One for o˜-road be­gin­ners,

Yamaha’s baby en­duro is the per­fect begin­ner’s bike. Now made even friend­lier…

BIKE (UK) - - CONTENTS - Pho­tog­ra­phy: Garry Barnes/yamaha

YAMAHA’S WR250F IS probably the dirt bike you should buy. Cer­tainly a 250cc four-stroke en­duro bike is the best start­ing point for most peo­ple who ask: ‘what’s a good first off-roader?’ Yamaha’s ev­ery­man and woman bike sees a lot of fine tun­ing by en­gi­neers who’ve largely con­cen­trated on the en­gine for 2018. Their unique answer to mass cen­tral­i­sa­tion, the rear­ward slanted en­gine (which al­lows the fuel tank to sit fur­ther back and lower), has new port­ing in the cylin­der head, a re­designed air in­take fun­nel, a new camshaft and valve springs, a flat-top pis­ton design and di­a­mond-like coated, shorter pis­ton pin plus a new nickel chro­moly steel con­nect­ing rod. All-in that boosts bot­tom, mid and top end power but chiefly helps broaden the power spread as well as im­prove re­li­a­bil­ity. En­gine char­ac­ter and power changes mean a re­vised elec­tron­ics sys­tem. The ECU now uses 3-axis mapping for the fuel in­jec­tion sys­tem and works with the me­chan­i­cal changes to pro­duce that broader, stronger spread of power. In tech­ni­cal and slow rid­ing, where older 4T mod­els were so prone to stalling or cough­ing, the new en­gine is sweeter at low revs. A re­designed push lever makes the clutch feel smoother while the kick­starter mech­a­nism has been deleted, leav­ing the re­li­able elec­tric start but­ton to deal with all fir­ing-up du­ties. I tested three ver­sions of the bike with dif­fer­ent stages of ex­haust fit­ted: stan­dard, just a muf­fler and with a full sys­tem. As stan­dard the 250F is quiet and less ‘sharp’ off the throt­tle and is more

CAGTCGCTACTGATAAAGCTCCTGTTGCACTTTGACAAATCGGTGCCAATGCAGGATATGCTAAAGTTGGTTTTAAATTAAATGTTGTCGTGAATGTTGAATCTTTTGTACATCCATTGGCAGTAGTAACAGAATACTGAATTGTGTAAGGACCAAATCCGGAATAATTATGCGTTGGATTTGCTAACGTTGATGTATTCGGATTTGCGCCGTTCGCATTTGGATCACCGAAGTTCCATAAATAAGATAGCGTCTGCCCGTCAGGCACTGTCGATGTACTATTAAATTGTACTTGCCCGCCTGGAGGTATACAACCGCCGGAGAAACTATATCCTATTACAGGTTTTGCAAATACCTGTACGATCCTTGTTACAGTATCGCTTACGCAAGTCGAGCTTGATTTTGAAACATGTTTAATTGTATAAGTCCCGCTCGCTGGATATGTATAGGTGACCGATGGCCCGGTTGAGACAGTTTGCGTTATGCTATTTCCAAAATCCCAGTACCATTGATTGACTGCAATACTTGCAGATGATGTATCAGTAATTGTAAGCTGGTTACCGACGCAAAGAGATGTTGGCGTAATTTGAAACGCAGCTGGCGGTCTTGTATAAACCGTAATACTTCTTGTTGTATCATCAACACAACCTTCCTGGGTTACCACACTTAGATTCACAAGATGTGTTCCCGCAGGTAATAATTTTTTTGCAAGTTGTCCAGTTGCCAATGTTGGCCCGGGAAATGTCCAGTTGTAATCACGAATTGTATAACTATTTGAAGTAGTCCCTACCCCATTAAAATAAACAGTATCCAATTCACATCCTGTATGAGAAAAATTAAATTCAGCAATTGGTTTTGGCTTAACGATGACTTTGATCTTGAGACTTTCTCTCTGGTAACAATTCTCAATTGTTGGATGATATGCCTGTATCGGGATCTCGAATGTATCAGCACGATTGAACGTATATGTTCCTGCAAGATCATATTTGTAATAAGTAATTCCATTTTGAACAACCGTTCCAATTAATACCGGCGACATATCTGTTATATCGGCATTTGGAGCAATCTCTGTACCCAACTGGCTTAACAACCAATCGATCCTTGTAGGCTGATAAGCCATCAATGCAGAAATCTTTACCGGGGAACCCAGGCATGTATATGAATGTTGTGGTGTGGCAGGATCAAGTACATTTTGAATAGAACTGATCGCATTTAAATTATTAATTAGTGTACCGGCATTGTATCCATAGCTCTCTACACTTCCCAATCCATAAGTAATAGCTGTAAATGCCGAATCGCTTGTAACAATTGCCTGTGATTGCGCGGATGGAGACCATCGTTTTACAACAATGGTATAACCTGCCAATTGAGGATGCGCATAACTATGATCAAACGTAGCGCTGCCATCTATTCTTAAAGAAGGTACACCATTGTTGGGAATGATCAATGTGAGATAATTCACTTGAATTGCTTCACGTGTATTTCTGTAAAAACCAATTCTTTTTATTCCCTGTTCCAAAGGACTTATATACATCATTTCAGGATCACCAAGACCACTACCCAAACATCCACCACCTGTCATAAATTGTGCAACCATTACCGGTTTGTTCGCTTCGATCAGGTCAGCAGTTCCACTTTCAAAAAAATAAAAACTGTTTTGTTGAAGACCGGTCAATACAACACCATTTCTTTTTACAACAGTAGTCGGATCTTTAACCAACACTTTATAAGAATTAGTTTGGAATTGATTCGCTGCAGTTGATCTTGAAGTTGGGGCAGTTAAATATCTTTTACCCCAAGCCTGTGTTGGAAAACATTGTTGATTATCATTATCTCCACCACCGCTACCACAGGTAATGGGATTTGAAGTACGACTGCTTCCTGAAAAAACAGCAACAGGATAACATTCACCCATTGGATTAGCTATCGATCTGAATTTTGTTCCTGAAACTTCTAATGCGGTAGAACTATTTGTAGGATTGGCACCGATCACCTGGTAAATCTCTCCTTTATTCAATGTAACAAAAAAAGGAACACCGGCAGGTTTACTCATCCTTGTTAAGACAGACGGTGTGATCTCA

‘WR250F is sharper and the freer-revving en­gine brings new life’

novice and trail friendly. With the Yamaha kit part muf­fler upgraded, pick-up off the throt­tle im­proves dis­tinctly and it starts to sound sweeter (louder) and han­dling is lighter. But the new en­gine works best of all with the Akrapovic Yamaha kit parts. It’s still smooth at low revs but the

en­gine revs and sounds like you’d hope the en­gi­neers de­signed it to. £566 for the muf­fler and header re­spec­tively. The WR chas­sis is based around the YZ250F MX model with a cen­tral beam now 12mm wider at the widest point and with new en­gine mount brack­ets and re-po­si­tioned footrests. The WR’S chas­sis feels stiffer than a steel back-bone type, com­mon on some en­duro mod­els, but not too stiff. The claimed wet weight of 118kg is heav­ier by a hand­ful of ki­los than some ri­vals but that is with road ho­molo­ga­tion parts fit­ted. Un­less you want to use it as a road bike, most of those parts will be re­moved by a dealer (or just not fit­ted) giv­ing you a 5kg lighter bike. Even less if you change the ex­haust sys­tem. With slight im­prove­ments to the 2018 KYB sus­pen­sion the WR ar­guably has the best stock en­duro sus­pen­sion. Where some stock bikes be­come a hand­ful the faster you go be­cause they are too soft, the KYB kit is more con­trolled. The forks cope with a range of bumps, tak­ing the big hits but not stand­ing too firm on smaller bumps or in cor­ners. It is fully ad­justable too. 2018’s WR250F is sharper and the freer­revving en­gine brings new life to this model, while smoothed out fuelling make it more use­ful to every rider.

En­gine changes make life eas­ier for the rider, re­gard­less of tal­ent or lack thereof Ex­pen­sive, but they work and add value

Smoother run­ning means less sweat­ing

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